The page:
‘I’m a product of a village’ - Sir Laauli Michael Jones
La’auli Savae Michael Niko Jones, former Manu Samoa coach and legendary All Black, has been knighted.
Sir Michael Niko Jones has been made a knight companion for being a driver of economic and social development for Pacific people in New Zealand and the Pacific region.
Chuffed with the honour, Sir Michael has been recognised for setting up community trusts and even a high school, designed to help Pacific kids in New Zealand complete their education and achieve their goals.
The former west Auckland Kiwi-Samoan boy says the idea is to show Pacific kids they have support and are part of a wider team.
"It takes a village to raise a child," he tells NZ Newswire at the Pacific Advance Senior School he helped establish in Otahuhu in south Auckland.
"I'm a product of a village. My father passed away when I was four years old and I was raised by my mother and aunties and uncles and my older siblings in a small house in west Auckland."
"We didn't have much, we struggled financially, but I was rich in terms of the people around me."
The sense of belonging to a village or community can sadly be a feeling that is hard to find for some of the troubled youth Sir Michael's groups, including the Village Community and Youth Trust and Pacific Advance Senior School, aim to help.
Some of the teens are at risk of dropping out of school and falling into gang activity.
To connect with them and the about 100 Pacific and Maori students it has enrolled with it, the Pacific Advance Senior School uses innovative teaching techniques and what Sir Michael calls a Pacific cultural outlook.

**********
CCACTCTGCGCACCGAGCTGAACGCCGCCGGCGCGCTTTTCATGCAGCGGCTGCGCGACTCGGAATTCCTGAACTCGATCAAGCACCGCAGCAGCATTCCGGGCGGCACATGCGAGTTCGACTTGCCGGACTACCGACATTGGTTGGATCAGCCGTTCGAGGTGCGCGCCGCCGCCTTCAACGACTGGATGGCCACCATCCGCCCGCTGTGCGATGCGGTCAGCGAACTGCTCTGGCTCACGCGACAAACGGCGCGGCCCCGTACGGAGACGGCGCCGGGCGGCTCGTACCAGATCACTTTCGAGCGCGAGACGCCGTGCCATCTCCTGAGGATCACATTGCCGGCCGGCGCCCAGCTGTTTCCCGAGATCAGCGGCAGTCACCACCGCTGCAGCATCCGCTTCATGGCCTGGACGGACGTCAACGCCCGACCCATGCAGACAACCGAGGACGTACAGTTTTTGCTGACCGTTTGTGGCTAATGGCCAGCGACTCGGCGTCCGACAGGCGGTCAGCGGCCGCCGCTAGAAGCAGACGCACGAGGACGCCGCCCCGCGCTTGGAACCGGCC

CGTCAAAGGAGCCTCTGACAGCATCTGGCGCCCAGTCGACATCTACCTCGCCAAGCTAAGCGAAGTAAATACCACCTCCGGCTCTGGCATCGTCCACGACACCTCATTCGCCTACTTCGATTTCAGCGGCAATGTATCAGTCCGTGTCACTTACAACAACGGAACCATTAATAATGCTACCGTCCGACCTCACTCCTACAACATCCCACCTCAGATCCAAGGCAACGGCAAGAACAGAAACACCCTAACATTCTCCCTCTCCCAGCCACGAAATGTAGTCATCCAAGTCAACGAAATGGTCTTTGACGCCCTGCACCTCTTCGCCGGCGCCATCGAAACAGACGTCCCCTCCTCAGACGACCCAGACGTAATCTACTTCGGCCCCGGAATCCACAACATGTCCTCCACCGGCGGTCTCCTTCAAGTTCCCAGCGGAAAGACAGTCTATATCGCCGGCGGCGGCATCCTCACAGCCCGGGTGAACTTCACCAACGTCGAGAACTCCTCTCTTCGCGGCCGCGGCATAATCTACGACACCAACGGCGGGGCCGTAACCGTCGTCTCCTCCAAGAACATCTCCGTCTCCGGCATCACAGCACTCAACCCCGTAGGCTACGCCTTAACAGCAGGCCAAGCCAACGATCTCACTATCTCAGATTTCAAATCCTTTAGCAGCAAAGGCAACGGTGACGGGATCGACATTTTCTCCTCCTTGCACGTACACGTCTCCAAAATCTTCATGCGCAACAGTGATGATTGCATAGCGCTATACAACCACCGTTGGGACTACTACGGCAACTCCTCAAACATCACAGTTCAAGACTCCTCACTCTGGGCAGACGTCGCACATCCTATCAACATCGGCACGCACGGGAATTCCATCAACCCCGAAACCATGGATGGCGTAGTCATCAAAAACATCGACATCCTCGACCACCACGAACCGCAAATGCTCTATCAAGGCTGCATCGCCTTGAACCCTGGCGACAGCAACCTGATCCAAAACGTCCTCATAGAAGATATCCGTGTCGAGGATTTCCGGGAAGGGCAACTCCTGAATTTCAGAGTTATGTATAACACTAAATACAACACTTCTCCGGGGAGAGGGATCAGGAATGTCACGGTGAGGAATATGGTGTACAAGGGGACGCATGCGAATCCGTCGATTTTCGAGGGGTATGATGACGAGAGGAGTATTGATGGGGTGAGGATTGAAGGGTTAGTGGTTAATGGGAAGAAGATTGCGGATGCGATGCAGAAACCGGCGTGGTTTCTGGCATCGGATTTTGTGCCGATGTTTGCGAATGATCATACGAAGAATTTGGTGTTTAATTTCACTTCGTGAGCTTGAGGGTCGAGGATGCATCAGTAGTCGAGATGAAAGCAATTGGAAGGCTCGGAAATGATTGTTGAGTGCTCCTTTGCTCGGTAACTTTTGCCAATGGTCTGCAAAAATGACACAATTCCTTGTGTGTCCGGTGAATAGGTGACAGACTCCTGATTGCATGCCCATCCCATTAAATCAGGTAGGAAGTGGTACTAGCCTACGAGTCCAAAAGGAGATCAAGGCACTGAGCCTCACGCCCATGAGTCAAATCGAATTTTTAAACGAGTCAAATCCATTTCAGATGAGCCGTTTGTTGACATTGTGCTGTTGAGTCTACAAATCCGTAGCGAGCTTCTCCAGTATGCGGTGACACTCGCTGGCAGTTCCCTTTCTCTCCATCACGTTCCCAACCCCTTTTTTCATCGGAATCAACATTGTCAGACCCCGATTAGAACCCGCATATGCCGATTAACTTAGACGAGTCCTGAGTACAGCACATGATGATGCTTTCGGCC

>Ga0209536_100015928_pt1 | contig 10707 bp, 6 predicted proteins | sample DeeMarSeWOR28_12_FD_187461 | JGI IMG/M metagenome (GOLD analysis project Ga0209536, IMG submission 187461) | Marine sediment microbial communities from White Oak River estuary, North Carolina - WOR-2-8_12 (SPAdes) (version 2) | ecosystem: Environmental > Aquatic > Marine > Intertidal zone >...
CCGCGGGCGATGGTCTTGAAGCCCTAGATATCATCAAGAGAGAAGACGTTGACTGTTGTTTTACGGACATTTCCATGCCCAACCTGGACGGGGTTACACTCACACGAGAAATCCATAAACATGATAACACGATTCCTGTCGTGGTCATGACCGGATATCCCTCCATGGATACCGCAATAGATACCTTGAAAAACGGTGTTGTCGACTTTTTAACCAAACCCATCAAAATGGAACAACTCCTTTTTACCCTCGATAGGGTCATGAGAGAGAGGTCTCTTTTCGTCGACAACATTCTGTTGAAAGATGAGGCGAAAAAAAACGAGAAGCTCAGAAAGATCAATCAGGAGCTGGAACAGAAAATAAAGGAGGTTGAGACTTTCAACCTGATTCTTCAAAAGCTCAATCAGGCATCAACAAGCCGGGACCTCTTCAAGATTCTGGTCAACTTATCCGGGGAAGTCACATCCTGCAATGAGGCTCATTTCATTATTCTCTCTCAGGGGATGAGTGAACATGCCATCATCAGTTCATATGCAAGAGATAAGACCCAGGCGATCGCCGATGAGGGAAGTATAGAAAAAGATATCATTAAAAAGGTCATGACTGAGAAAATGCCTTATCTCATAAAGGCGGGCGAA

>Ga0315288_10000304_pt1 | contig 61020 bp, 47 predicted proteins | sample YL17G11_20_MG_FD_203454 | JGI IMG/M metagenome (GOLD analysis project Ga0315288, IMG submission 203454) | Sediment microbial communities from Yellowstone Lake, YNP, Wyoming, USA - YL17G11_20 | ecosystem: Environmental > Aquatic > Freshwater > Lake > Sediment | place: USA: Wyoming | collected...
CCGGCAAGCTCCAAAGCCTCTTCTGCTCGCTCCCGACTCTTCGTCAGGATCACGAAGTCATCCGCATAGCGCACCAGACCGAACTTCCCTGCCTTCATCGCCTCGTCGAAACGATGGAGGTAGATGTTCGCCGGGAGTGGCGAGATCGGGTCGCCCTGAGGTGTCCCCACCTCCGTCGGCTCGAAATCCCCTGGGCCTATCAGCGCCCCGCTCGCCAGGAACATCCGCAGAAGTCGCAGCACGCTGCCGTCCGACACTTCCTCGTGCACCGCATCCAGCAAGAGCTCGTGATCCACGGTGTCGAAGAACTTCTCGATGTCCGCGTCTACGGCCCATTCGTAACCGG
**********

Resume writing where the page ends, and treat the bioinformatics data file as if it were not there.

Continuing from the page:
This includes using sport and music as "hooks" to grab the student's attention.
"Sport is such a powerful tool and we see it as a real key for us along with music," he says.
"For whatever reason, it is in our DNA as Pacific people. We have a real passion for it."
He says rugby taught him self confidence and resilience, with the times he was injured and feeling low just as important in building his character as the highs.
This sense of resilience and knowledge that you have a "village" of people ready to support you through hard times is a key message his team tries to thread through their programmes.
"Young people when they go home to these neighbourhoods and streets, it is tough, so they have to build that into their inner core," he says.
The aim is ultimately to "make the next generation better than us" and provide an environment for them to thrive.
But for a down-to-earth Aucklander more commonly known by his rugby nickname, "the Iceman", will his new title of "Sir" ever feel comfortable?
"I still prefer to be remembered or seen as the westie boy from out west Auckland, Kiwi Samoan and that's me - nothing changes," he says.